Page 51 - Wallingford Magazine Issue 23, Summer 2019
P. 51

When I
 Suffered a
Stroke
by Darrell Prue man and let him in to apply a coat of floor finish to the new floor. What I intend with this When he finished his coat of floor story, is to educate you about finish, he loaded up his van and how a stroke can change your we made plans to meet back at life without warning. Literally, the job later. That was fine with minutes count. The choices you me, I had another project to do. make about whether or when I locked up the job site, hopped to call 911 have long-term life- in my truck, and made my way
 changing consequences. For across town.
many of us, perhaps even you, it All at once I got a very sudden, IS going to happen, and the only strong headache, not the usual hope is to recognize the reality type. This headache came on of it when it is happening and full force like someone flipped a take the appropriate actions switch and it was full-on, full blast. right away. I was that person... Unbeknownst to me at the time, the person it happened to. And this sudden, severe headache it came out of nowhere. was a clot lodging itself in the
You’ve heard the horror back of my head. It was beginning
stories I’m sure. So often it to restrict the blood flow into
happens to other people and Darrell Prue part of my brain. I decided to go
they choose to wait, or they think it will pass and everything will return to normal. Or, worse yet, maybe it happens while sleeping, or when there simply is no one around to call for help. Its numbing grip barges into the otherwise beautiful day you’re having, completely unannounced. You lose precious minutes. Minutes in which your brain cells die. Minutes that cause you to lose the use of your arms, hands, fingers, legs and precious speech. I had taken for granted the simple use of my limbs and the use of my speech, and then I lost them. Here’s my story about the day it happened...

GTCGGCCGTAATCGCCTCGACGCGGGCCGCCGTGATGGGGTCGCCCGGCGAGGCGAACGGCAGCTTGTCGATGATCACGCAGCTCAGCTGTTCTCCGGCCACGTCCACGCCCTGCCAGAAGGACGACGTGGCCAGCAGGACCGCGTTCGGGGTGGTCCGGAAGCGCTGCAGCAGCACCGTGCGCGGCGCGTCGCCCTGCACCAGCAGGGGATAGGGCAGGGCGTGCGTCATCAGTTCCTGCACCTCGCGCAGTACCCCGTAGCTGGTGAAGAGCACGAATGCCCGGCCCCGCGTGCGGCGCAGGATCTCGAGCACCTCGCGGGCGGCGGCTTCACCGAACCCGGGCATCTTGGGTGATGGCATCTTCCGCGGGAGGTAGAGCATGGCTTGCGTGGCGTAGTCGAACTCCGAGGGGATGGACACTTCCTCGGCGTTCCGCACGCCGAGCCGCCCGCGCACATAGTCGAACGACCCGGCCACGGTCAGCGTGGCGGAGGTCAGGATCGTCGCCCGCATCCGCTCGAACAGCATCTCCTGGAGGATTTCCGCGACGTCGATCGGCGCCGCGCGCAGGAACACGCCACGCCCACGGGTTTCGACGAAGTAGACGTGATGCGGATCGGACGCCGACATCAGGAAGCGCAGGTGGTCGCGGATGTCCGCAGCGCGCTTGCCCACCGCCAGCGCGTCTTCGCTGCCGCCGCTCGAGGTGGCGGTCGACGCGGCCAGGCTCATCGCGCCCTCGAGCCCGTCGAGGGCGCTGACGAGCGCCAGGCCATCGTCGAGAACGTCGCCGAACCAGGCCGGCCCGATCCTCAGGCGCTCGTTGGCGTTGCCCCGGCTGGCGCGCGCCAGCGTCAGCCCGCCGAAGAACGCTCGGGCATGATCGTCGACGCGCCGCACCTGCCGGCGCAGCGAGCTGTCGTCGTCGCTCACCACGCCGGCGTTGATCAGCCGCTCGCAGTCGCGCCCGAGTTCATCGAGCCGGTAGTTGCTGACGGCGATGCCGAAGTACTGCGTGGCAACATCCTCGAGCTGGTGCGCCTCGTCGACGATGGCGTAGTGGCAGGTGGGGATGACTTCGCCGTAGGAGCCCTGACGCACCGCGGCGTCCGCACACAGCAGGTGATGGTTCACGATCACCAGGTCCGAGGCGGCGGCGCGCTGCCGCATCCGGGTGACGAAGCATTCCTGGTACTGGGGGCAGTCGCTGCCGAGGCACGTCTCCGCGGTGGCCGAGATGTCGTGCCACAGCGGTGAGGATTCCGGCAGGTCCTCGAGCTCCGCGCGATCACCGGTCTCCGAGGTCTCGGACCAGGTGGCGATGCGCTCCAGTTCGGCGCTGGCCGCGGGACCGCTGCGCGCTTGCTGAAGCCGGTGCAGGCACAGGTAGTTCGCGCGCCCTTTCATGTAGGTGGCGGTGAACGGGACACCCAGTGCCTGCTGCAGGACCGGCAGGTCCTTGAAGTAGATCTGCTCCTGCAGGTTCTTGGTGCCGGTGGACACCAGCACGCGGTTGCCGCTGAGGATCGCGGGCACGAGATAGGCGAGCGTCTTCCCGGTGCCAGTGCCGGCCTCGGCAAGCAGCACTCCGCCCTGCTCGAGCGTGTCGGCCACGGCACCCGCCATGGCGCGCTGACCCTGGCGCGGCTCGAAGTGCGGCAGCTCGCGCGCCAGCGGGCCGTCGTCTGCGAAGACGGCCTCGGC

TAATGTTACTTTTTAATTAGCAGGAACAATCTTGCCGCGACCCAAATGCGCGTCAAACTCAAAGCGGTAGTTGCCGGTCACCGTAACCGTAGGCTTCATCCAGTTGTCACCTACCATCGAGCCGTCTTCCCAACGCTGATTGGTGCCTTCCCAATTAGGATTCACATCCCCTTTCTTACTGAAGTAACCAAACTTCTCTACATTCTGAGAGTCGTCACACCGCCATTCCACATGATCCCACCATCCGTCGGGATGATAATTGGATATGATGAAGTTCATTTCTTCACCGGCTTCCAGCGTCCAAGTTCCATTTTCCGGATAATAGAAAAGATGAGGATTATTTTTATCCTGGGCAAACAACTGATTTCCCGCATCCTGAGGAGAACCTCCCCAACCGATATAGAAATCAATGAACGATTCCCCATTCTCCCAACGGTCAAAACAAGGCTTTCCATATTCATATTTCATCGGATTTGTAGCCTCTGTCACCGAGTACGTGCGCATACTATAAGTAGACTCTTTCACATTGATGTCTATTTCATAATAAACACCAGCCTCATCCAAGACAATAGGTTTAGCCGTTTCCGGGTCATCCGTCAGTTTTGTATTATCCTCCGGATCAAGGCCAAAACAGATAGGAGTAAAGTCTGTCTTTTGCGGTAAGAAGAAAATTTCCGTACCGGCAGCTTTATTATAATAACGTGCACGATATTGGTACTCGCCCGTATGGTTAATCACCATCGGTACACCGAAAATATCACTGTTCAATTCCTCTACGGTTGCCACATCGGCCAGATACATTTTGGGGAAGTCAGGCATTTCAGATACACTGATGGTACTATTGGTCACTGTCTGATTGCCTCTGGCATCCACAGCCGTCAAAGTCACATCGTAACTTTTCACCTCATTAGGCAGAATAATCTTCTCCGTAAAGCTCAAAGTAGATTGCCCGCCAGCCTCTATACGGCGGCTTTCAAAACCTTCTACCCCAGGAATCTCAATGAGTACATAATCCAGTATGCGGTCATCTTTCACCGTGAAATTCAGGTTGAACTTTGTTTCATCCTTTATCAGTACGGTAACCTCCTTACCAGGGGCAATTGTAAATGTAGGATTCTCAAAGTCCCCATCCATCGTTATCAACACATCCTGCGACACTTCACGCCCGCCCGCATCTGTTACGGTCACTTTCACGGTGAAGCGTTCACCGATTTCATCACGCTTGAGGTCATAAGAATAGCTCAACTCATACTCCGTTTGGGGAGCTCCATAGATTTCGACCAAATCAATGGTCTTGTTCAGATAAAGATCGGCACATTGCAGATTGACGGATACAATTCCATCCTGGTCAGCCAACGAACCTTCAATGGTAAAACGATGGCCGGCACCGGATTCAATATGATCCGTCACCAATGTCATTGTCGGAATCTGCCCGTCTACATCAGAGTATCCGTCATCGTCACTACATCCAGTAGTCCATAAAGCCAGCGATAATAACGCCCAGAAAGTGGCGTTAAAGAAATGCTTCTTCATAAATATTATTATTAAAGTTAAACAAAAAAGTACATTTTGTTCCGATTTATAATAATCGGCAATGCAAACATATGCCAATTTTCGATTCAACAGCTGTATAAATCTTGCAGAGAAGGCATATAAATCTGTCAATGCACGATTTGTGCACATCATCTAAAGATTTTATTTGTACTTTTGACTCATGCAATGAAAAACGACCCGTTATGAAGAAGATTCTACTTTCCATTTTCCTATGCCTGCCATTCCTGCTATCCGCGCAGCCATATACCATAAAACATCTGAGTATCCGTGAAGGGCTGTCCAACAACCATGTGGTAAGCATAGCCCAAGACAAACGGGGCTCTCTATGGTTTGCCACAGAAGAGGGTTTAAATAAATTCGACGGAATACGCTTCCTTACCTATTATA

It was a beautiful day in early March, a nice day that has ‘warm spring day’ written all over it. This beautiful day was worth waiting all winter long to enjoy. I got up at about 5:30 a.m. I stopped at the diner for a coffee and an egg sandwich, saw a few acquaintances, and we chatted about whatever. I drove to the job site to meet the hardwood flooring
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home and take some ibuprofen. Somewhere in this little bit of driving, it occurred to me, “this is a peculiar headache, I hope this isn’t a stroke.” By chance, I looked at my cell phone clock to check the time: 10:37 a.m. After stopping for the ibuprofen, I decided to carry on and hoped the headache would go away. I drove back across town to the job site to meet the flooring man. Let me interject here, if you even remotely think you may be having a stroke, do not drive! By driving I unknowingly put myself and everyone else on the road in danger. You’ll soon understand why. I arrived back at the job and we each went about our tasks. All at once, I was overtaken with severe vertigo. It had never happened to me before and I hope it never happens again. It was so intense, I felt as though I was moving when I wasn’t and wasn’t moving when I was. One moment I didn’t have it, the next it was so severe. I stumbled back to the driver’s seat of my
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